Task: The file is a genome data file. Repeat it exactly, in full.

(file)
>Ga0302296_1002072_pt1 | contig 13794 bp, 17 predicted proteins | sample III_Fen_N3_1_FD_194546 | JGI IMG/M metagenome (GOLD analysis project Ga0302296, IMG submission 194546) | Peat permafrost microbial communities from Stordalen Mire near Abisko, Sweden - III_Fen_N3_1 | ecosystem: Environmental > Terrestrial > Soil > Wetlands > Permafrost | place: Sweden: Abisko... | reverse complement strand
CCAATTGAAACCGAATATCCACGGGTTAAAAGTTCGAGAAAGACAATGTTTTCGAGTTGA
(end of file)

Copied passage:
>Ga0302296_1002072_pt1 | contig 13794 bp, 17 predicted proteins | sample III_Fen_N3_1_FD_194546 | JGI IMG/M metagenome (GOLD analysis project Ga0302296, IMG submission 194546) | Peat permafrost microbial communities from Stordalen Mire near Abisko, Sweden - III_Fen_N3_1 | ecosystem: Environmental > Terrestrial > Soil > Wetlands > Permafrost | place: Sweden: Abisko... | reverse complement strand
CCAATTGAAACCGAATATCCACGGGTTAAAAGTTCGAGAAAGACAATGTTTTCGAGTTGA